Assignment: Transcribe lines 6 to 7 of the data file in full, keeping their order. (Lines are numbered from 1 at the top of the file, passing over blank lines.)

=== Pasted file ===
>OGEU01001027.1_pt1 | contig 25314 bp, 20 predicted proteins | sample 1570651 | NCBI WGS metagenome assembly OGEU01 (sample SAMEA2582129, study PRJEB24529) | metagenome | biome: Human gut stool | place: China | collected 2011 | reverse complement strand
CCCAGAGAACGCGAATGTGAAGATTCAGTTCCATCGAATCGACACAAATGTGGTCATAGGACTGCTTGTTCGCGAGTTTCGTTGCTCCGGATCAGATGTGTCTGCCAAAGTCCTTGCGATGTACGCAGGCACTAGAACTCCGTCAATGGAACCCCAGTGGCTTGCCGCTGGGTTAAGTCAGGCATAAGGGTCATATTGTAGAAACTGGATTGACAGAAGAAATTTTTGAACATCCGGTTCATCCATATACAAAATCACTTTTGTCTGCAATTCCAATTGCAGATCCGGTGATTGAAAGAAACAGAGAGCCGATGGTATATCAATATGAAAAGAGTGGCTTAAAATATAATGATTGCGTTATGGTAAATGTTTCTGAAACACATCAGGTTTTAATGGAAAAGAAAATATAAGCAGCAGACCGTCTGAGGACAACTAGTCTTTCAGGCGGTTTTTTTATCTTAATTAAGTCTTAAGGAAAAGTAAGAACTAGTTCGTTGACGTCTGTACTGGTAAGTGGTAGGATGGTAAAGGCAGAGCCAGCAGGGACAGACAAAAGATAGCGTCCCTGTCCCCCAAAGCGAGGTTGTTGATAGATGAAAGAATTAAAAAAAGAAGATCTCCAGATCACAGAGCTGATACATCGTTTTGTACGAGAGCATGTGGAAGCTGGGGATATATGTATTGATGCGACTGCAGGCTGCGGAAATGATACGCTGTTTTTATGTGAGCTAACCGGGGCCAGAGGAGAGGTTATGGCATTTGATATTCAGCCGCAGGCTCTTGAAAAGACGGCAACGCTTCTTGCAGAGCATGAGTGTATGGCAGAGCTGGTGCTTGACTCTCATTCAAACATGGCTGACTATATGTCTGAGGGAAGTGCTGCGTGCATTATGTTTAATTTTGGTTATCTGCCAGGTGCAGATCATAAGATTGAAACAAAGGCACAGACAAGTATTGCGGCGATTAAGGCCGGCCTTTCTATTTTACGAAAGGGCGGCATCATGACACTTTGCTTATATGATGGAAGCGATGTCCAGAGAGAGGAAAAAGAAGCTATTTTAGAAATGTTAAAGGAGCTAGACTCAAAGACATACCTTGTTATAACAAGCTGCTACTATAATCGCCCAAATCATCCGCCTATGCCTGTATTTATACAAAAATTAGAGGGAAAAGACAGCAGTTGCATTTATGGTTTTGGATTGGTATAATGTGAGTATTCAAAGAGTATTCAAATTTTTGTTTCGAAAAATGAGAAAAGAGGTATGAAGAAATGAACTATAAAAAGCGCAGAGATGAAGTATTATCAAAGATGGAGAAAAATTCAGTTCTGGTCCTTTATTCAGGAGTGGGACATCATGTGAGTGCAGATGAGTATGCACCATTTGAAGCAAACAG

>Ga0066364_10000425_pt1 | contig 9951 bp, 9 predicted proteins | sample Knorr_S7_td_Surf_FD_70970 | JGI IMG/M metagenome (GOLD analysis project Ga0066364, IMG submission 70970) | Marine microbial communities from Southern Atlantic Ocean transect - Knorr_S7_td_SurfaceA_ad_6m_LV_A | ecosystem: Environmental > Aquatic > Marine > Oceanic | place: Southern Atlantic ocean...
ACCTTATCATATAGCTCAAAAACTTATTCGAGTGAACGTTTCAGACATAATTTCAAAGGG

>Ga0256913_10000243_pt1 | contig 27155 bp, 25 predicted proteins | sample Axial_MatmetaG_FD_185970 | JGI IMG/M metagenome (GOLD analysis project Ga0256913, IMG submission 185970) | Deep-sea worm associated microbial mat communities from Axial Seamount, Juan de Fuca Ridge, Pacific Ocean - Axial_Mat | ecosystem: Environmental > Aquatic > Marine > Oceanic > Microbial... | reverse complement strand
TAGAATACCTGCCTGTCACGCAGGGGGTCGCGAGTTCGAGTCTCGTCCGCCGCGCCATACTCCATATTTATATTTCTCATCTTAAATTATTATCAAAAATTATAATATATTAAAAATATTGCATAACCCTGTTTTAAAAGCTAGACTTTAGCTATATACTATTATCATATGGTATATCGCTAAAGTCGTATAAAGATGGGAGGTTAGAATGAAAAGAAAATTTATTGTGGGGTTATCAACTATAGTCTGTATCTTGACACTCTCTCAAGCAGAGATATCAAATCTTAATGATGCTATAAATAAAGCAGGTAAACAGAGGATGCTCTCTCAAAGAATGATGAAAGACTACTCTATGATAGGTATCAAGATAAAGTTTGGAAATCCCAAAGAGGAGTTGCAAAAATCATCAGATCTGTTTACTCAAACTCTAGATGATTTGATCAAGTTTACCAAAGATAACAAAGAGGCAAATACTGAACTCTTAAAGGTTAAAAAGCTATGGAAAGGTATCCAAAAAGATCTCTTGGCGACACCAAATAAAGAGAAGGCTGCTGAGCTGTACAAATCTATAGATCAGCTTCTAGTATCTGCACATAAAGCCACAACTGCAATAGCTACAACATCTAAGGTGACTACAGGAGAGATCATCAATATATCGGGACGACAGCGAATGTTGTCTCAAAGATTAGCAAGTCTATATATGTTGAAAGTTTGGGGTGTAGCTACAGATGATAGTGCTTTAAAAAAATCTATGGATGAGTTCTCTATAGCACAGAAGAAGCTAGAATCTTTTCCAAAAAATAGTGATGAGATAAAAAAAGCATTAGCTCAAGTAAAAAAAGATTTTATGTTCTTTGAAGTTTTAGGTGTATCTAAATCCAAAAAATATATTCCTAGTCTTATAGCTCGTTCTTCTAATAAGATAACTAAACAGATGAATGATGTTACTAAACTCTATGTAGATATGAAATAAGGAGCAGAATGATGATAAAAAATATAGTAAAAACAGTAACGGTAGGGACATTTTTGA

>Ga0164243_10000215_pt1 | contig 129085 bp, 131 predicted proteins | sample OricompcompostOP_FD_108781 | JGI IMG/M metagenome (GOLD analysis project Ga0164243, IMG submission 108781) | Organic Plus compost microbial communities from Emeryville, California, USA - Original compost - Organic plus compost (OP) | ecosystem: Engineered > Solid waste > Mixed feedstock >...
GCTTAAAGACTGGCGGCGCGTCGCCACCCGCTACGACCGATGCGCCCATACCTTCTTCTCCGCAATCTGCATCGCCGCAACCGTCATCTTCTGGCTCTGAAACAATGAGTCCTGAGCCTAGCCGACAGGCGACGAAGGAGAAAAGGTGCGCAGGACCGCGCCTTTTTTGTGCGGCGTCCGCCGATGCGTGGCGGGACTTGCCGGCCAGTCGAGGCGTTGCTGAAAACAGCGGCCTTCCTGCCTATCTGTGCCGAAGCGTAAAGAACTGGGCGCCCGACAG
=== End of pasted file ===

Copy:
TAGAATACCTGCCTGTCACGCAGGGGGTCGCGAGTTCGAGTCTCGTCCGCCGCGCCATACTCCATATTTATATTTCTCATCTTAAATTATTATCAAAAATTATAATATATTAAAAATATTGCATAACCCTGTTTTAAAAGCTAGACTTTAGCTATATACTATTATCATATGGTATATCGCTAAAGTCGTATAAAGATGGGAGGTTAGAATGAAAAGAAAATTTATTGTGGGGTTATCAACTATAGTCTGTATCTTGACACTCTCTCAAGCAGAGATATCAAATCTTAATGATGCTATAAATAAAGCAGGTAAACAGAGGATGCTCTCTCAAAGAATGATGAAAGACTACTCTATGATAGGTATCAAGATAAAGTTTGGAAATCCCAAAGAGGAGTTGCAAAAATCATCAGATCTGTTTACTCAAACTCTAGATGATTTGATCAAGTTTACCAAAGATAACAAAGAGGCAAATACTGAACTCTTAAAGGTTAAAAAGCTATGGAAAGGTATCCAAAAAGATCTCTTGGCGACACCAAATAAAGAGAAGGCTGCTGAGCTGTACAAATCTATAGATCAGCTTCTAGTATCTGCACATAAAGCCACAACTGCAATAGCTACAACATCTAAGGTGACTACAGGAGAGATCATCAATATATCGGGACGACAGCGAATGTTGTCTCAAAGATTAGCAAGTCTATATATGTTGAAAGTTTGGGGTGTAGCTACAGATGATAGTGCTTTAAAAAAATCTATGGATGAGTTCTCTATAGCACAGAAGAAGCTAGAATCTTTTCCAAAAAATAGTGATGAGATAAAAAAAGCATTAGCTCAAGTAAAAAAAGATTTTATGTTCTTTGAAGTTTTAGGTGTATCTAAATCCAAAAAATATATTCCTAGTCTTATAGCTCGTTCTTCTAATAAGATAACTAAACAGATGAATGATGTTACTAAACTCTATGTAGATATGAAATAAGGAGCAGAATGATGATAAAAAATATAGTAAAAACAGTAACGGTAGGGACATTTTTGA

>Ga0164243_10000215_pt1 | contig 129085 bp, 131 predicted proteins | sample OricompcompostOP_FD_108781 | JGI IMG/M metagenome (GOLD analysis project Ga0164243, IMG submission 108781) | Organic Plus compost microbial communities from Emeryville, California, USA - Original compost - Organic plus compost (OP) | ecosystem: Engineered > Solid waste > Mixed feedstock >...